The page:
Although self-driving cars such as the Google robotic can and Delphi’s self driving car in the news and the road —76% of American drivers report feeling “afraid” to ride in a self-driving car, reports AAA especially women and those ages 55 and older.
While those who have own vehicles equipped with semi-autonomous features are, on average, 75% more likely to trust the technology than those that do not own it.
AAA’s shows why many Americans stay away from advanced vehicle technology and why the want it. Among those who do not want semi-autonomous features on their next vehicle, drivers say the top reasons are:
- 84% -Trusting their driving skills more than the technology.
- 60% Feeling the technology is too new and unproven.
- 57% Not wanting to pay extra for it.
- 50% Not knowing enough about the technology.
- 45% Finding it annoying.
“With the rapid advancement towards autonomous vehicles, American drivers may be hesitant to give up full control,” said John Nielsen, AAA’s managing director of Automotive Engineering and Repair.
The survey showed demand for semi-autonomous vehicle technology is high. 61% of American drivers report wanting at least one of these safety features
- Automatic emergency braking.
- Adaptive cruise control.
- Self-parking technology.
- Lane-keeping assist.
Among drivers who want these features on their next vehicle, the reasons they want it are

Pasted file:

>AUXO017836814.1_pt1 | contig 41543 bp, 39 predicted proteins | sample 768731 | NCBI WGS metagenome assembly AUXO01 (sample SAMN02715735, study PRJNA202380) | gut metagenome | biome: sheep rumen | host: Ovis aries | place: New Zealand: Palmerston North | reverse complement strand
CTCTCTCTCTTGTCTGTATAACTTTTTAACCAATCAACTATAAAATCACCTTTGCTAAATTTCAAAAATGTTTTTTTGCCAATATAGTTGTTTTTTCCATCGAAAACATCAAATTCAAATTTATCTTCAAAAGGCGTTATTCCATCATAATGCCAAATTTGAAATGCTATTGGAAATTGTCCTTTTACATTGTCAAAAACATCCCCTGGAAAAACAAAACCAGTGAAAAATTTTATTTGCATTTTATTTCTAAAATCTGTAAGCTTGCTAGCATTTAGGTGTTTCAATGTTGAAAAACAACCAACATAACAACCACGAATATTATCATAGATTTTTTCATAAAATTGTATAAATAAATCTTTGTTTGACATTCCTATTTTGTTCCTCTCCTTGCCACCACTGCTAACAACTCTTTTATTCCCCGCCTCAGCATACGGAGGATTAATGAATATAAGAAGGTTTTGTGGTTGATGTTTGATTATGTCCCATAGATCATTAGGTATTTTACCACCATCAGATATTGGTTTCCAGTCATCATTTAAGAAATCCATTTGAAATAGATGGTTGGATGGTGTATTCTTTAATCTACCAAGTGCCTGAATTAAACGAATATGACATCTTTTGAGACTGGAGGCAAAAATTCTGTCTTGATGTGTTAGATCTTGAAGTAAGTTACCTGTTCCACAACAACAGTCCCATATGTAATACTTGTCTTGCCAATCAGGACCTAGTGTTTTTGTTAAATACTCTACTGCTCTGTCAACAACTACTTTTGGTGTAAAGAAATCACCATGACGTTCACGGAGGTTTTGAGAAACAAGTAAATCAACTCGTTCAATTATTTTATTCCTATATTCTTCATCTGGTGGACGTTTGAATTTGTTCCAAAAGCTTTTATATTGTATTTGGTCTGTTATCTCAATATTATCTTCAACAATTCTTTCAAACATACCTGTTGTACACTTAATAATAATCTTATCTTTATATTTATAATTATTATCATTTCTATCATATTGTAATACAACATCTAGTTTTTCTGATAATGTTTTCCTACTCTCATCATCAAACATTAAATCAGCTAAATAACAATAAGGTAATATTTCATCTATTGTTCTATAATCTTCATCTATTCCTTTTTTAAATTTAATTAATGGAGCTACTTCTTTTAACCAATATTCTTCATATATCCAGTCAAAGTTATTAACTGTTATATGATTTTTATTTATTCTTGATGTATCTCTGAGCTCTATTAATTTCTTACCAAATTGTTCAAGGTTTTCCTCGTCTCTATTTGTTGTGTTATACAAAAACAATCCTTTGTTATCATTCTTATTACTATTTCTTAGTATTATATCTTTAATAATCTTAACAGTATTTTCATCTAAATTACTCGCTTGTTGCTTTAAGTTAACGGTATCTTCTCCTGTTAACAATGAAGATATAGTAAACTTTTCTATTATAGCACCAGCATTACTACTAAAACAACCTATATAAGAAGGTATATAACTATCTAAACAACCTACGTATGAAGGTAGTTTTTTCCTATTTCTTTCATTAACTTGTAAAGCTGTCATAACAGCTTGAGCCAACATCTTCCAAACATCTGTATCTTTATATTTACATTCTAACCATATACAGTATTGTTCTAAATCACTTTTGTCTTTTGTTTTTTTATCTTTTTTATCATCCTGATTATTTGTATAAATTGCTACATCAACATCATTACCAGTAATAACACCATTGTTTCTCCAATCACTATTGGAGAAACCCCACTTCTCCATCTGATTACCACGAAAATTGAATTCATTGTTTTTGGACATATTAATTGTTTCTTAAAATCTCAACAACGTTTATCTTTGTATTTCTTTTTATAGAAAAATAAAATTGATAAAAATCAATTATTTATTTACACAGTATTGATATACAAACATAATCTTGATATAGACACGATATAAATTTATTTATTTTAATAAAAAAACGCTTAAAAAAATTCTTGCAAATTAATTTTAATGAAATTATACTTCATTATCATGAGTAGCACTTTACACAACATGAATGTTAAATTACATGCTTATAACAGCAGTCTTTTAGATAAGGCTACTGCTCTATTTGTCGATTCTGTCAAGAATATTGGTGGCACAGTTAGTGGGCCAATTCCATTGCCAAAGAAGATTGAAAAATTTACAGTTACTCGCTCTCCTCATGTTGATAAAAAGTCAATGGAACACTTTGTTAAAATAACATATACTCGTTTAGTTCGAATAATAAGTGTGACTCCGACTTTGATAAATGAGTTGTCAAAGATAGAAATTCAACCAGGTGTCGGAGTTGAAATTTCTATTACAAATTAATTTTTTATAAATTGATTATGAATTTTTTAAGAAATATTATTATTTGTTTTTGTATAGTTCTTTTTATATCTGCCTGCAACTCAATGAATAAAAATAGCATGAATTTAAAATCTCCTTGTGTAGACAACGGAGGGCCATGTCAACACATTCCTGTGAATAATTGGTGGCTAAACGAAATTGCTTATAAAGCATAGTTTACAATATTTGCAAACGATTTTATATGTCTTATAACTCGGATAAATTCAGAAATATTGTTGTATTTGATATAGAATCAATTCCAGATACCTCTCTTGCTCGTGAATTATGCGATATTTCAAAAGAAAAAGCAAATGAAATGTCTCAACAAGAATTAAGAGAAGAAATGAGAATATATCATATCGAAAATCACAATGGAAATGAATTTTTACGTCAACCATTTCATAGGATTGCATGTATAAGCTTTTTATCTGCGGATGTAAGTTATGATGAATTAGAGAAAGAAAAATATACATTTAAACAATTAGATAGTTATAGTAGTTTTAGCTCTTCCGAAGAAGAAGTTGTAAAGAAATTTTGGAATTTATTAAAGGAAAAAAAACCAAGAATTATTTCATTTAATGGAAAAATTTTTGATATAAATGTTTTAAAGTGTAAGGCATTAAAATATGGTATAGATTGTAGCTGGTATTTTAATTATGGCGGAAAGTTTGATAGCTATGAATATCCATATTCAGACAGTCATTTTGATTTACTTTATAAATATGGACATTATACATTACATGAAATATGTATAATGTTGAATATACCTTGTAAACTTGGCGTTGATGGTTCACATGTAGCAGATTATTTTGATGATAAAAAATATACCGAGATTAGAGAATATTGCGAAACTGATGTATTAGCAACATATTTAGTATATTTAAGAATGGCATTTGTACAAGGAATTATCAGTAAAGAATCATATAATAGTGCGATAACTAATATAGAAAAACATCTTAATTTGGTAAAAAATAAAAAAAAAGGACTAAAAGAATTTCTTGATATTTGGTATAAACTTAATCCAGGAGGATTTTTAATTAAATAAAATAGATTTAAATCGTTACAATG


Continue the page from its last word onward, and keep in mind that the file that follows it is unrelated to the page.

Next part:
- Safety 84%
- Convenience 64%
- Reducing stress 46%
- Wanting the latest technology 30%.
- Baby Boomers are more likely to cite safety as a reason they want semi-autonomous features on their next vehicle (89%) than Millennials (78 %).
- Millennials are more likely to cite convenience (75%) and wanting the latest technology (36%) compared to older generations.
- Women are more likely to cite reducing stress as a reason for wanting the technology (50% than men (42%).Millennials (63%) and Gen-Xers (62%) are more likely to cite not wanting to pay extra for semi-autonomous technology, compared to Baby Boomers (49 %).
- One-in-four female drivers (23%) cite feeling the technology is too complicated to use as a reason for not wanting the technology in their next vehicle, compared to 12% of male drivers.
Neilsen says that it is clear that education is the key to addressing consumer hesitation towards these features
AAA’s on-going effort to evaluate vehicle technologies, highlighting both the benefits and limitations, is designed to help drivers make informed choices.